By Johnny Jackson
The Henry County Water and Sewerage Authority (HCWSA) wants more local control of its water management.
Drought-related water restrictions could adversely affect the water authority, if it continues to fall just short of mandated requirements for reduced water consumption, said Roderick Burch, HCWSA finance director.
"If the state would relax the standards [remove its 10 percent water reduction mandate] for those counties that have properly prepared for the drought, we'd be OK," Burch said. "All we want is to be allowed to manage our water supply in a manner that we feel is best for Henry County."
In January, he said, the authority also saw rain fall amounts decrease by about eight-tenths of an inch below the normal measure in Henry. He added that about 9 percent less water was consumed that month, compared to what was consumed in January 2007.
The HCWSA reported an average daily water use of 13.4 million gallons in January compared to 14.5 million in January 2007.
That reduced consumption, Burch said, is being done in conjunction with the water authority's growing consumer base. Henry is roughly 2,000 homes and businesses larger this year than it was in 2007.
Since December 2007, the HCWSA has narrowly missed making Georgia's Environmental Protection Division's (EPD) mandate for consumers and water authorities to reduce water consumption by 10 percent each month from the previous year's reported water usage.
The reduction requirement, according to the state department of natural resources, impacts 856 permit holders in 61 counties of north Georgia.
Burch believes that the HCWSA has effectively conserved and reduced its water consumption by more than 10 percent, considering Henry's growth over the past year.
"EPD has not specifically said what the penalties are going to be," he said. "But they can fine violators up to $100,000 a day."
The Georgia Safe Drinking Water Act allows fines up to $1,000 per violation and up to $1,000 a day for continuous violations. The Georgia Groundwater Use Act allows fines up to $1,000 per violation and up to $500 a day for continuous violations.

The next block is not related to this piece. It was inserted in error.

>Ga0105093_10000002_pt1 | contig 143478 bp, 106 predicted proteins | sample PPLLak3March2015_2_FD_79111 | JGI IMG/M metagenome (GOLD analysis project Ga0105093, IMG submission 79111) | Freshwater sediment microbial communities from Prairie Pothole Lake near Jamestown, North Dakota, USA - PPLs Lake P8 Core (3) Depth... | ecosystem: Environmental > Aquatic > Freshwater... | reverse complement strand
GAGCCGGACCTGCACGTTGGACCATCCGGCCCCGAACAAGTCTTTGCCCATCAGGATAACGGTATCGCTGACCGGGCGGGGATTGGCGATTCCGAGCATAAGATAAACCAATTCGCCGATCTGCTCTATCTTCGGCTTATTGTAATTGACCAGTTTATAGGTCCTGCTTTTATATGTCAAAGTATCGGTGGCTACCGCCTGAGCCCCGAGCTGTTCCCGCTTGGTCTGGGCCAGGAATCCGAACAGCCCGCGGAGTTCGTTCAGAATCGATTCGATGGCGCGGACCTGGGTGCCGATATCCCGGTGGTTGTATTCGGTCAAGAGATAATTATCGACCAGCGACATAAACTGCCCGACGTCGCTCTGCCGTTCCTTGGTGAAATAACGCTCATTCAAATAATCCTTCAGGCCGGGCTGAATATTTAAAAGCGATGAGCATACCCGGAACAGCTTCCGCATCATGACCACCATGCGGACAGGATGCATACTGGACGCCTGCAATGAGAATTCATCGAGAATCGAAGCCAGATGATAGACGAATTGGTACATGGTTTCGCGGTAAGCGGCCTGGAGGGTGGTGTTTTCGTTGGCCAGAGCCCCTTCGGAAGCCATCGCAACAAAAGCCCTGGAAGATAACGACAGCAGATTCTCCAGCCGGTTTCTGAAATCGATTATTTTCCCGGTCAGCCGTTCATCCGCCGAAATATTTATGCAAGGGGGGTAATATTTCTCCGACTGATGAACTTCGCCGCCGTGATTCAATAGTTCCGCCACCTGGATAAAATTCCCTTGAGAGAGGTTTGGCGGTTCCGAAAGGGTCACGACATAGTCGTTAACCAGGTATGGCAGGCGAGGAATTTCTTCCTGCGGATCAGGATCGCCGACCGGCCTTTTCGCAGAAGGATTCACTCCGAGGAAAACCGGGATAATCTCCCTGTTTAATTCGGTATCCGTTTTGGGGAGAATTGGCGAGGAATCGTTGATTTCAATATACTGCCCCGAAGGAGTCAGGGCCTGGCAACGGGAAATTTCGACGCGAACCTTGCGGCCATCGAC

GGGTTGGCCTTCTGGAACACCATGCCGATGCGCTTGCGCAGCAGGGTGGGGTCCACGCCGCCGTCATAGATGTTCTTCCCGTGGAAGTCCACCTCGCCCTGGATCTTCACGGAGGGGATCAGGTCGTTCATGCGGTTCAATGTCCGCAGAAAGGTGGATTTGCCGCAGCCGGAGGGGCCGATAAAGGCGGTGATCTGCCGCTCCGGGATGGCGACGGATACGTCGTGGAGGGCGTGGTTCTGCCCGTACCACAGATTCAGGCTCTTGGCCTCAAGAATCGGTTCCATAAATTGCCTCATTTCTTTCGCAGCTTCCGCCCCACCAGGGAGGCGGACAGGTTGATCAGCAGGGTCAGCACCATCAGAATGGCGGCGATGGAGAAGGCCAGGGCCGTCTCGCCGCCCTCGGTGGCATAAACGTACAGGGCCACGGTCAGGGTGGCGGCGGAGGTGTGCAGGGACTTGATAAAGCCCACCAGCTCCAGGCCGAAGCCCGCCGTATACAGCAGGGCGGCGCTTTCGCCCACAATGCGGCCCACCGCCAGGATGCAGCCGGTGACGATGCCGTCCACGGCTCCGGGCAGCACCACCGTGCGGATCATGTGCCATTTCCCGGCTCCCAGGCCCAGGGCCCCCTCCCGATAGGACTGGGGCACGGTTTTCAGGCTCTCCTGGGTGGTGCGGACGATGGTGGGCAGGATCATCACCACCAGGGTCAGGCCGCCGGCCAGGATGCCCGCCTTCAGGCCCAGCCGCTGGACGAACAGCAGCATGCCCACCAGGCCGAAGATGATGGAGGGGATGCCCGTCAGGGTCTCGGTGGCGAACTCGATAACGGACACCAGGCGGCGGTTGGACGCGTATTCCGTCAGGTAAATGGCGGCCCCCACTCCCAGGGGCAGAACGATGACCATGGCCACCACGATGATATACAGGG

Privately owned public systems, like restaurants, day care centers, mobile home parks, and subdivisions, can be penalized $250. The Georgia Water Quality Control Act allows fines up to $50,000 a day per violations and up to $100,000 a day per violation for repeat violations within 12 months.
Burch said water consumption and demand has decreased this winter as it typically does this time of year in Henry.
The decreased demand prompted authority officials to take its Tussahaw Reservoir and Water Treatment Plant off line temporarily.
The 1,466-acre, 40-foot-deep reservoir and water treatment plant is capable of pumping 13 million gallons a day.
"The point is that the water restrictions that are in place now have reduced water demand to the point where, during the winter season, we don't need to use the reservoir," Burch said.
The HCWSA's larger Towaliga Reservoir, pumps out significantly more water than Tussahaw (32 million gallons) and is being used to handle the water authority's current demand for 54,000 customers.
"It's the state's call to make," Burch said. "But we would like the state to consider that we have properly planned for this drought. We are not part of the Chattahoochee basin, but we are a part of the Upper Ocmulgee basin."
Other north Georgia reservoirs, Lake Lanier and Lake Allatoona, have experienced some of the worst effects of the state's drought.
"We're very much different from Lake Lanier and Allatoona [which are managed by the Army Corps of Engineers]," Burch said. "All of the reservoirs that serve Henry County are built, operated and owned by the Henry County Water and Sewerage Authority for the specific purposes of supplying drinking water to the residents of Henry County."
Burch said that the authority has had some discussion with officials at the state-level, but have not yet made any formal requests regarding the mandates or penalties that could arise for missing the mandates.
He added that the authority's reservoirs appear to be strong and strengthening.
"Things are looking pretty good here," Burch said. "We could very well be at full pool at our reservoirs by the beginning of summer ... with moderate rain fall."
Phone calls were not returned by the Department of Natural Resources Environmental Protection Division late Friday regarding the state mandate and possible penalties.